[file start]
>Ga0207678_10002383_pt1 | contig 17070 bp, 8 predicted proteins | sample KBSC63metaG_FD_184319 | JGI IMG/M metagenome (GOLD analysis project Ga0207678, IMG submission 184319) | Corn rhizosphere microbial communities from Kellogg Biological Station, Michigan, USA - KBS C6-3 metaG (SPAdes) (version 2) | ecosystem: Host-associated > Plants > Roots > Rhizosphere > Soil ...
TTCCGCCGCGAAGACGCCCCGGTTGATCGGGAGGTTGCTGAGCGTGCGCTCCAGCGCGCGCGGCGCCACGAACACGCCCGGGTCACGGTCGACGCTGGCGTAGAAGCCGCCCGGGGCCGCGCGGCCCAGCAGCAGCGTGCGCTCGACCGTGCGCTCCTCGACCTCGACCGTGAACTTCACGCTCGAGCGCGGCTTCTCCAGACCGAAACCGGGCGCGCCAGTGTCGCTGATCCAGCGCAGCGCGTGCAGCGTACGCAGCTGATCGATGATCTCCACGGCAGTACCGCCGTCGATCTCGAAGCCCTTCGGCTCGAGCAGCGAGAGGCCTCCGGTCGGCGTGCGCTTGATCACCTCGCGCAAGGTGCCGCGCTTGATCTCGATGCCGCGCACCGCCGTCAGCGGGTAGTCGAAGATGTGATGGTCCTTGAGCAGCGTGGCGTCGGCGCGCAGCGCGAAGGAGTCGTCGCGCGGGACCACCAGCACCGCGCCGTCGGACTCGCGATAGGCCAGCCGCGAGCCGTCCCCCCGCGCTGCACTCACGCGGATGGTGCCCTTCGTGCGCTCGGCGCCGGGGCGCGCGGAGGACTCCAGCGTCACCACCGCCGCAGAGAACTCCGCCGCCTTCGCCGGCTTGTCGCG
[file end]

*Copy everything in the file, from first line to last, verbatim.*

>Ga0207678_10002383_pt1 | contig 17070 bp, 8 predicted proteins | sample KBSC63metaG_FD_184319 | JGI IMG/M metagenome (GOLD analysis project Ga0207678, IMG submission 184319) | Corn rhizosphere microbial communities from Kellogg Biological Station, Michigan, USA - KBS C6-3 metaG (SPAdes) (version 2) | ecosystem: Host-associated > Plants > Roots > Rhizosphere > Soil ...
TTCCGCCGCGAAGACGCCCCGGTTGATCGGGAGGTTGCTGAGCGTGCGCTCCAGCGCGCGCGGCGCCACGAACACGCCCGGGTCACGGTCGACGCTGGCGTAGAAGCCGCCCGGGGCCGCGCGGCCCAGCAGCAGCGTGCGCTCGACCGTGCGCTCCTCGACCTCGACCGTGAACTTCACGCTCGAGCGCGGCTTCTCCAGACCGAAACCGGGCGCGCCAGTGTCGCTGATCCAGCGCAGCGCGTGCAGCGTACGCAGCTGATCGATGATCTCCACGGCAGTACCGCCGTCGATCTCGAAGCCCTTCGGCTCGAGCAGCGAGAGGCCTCCGGTCGGCGTGCGCTTGATCACCTCGCGCAAGGTGCCGCGCTTGATCTCGATGCCGCGCACCGCCGTCAGCGGGTAGTCGAAGATGTGATGGTCCTTGAGCAGCGTGGCGTCGGCGCGCAGCGCGAAGGAGTCGTCGCGCGGGACCACCAGCACCGCGCCGTCGGACTCGCGATAGGCCAGCCGCGAGCCGTCCCCCCGCGCTGCACTCACGCGGATGGTGCCCTTCGTGCGCTCGGCGCCGGGGCGCGCGGAGGACTCCAGCGTCACCACCGCCGCAGAGAACTCCGCCGCCTTCGCCGGCTTGTCGCG